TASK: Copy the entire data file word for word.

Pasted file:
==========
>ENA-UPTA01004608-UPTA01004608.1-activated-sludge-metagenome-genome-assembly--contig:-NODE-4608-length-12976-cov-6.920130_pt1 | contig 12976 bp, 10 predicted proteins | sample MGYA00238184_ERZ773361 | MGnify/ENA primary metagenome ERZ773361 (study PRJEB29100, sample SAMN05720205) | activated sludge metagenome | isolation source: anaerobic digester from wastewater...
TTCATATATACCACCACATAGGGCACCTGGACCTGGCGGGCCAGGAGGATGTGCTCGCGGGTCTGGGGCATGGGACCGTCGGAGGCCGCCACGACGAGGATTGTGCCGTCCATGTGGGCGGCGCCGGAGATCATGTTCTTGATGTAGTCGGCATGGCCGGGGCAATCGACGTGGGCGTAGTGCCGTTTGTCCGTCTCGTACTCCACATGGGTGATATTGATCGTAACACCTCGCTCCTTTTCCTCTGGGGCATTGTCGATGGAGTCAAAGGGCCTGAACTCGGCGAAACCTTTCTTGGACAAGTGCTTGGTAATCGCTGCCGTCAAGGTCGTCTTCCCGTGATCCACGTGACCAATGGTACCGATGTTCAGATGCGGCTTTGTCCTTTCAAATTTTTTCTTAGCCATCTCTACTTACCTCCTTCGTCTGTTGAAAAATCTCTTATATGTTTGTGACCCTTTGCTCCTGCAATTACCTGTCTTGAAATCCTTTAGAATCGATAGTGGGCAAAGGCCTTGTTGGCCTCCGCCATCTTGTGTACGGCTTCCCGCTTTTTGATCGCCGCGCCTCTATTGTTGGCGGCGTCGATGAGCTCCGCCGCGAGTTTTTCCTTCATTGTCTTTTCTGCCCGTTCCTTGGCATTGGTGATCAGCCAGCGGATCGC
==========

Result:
>ENA-UPTA01004608-UPTA01004608.1-activated-sludge-metagenome-genome-assembly--contig:-NODE-4608-length-12976-cov-6.920130_pt1 | contig 12976 bp, 10 predicted proteins | sample MGYA00238184_ERZ773361 | MGnify/ENA primary metagenome ERZ773361 (study PRJEB29100, sample SAMN05720205) | activated sludge metagenome | isolation source: anaerobic digester from wastewater...
TTCATATATACCACCACATAGGGCACCTGGACCTGGCGGGCCAGGAGGATGTGCTCGCGGGTCTGGGGCATGGGACCGTCGGAGGCCGCCACGACGAGGATTGTGCCGTCCATGTGGGCGGCGCCGGAGATCATGTTCTTGATGTAGTCGGCATGGCCGGGGCAATCGACGTGGGCGTAGTGCCGTTTGTCCGTCTCGTACTCCACATGGGTGATATTGATCGTAACACCTCGCTCCTTTTCCTCTGGGGCATTGTCGATGGAGTCAAAGGGCCTGAACTCGGCGAAACCTTTCTTGGACAAGTGCTTGGTAATCGCTGCCGTCAAGGTCGTCTTCCCGTGATCCACGTGACCAATGGTACCGATGTTCAGATGCGGCTTTGTCCTTTCAAATTTTTTCTTAGCCATCTCTACTTACCTCCTTCGTCTGTTGAAAAATCTCTTATATGTTTGTGACCCTTTGCTCCTGCAATTACCTGTCTTGAAATCCTTTAGAATCGATAGTGGGCAAAGGCCTTGTTGGCCTCCGCCATCTTGTGTACGGCTTCCCGCTTTTTGATCGCCGCGCCTCTATTGTTGGCGGCGTCGATGAGCTCCGCCGCGAGTTTTTCCTTCATTGTCTTTTCTGCCCGTTCCTTGGCATTGGTGATCAGCCAGCGGATCGC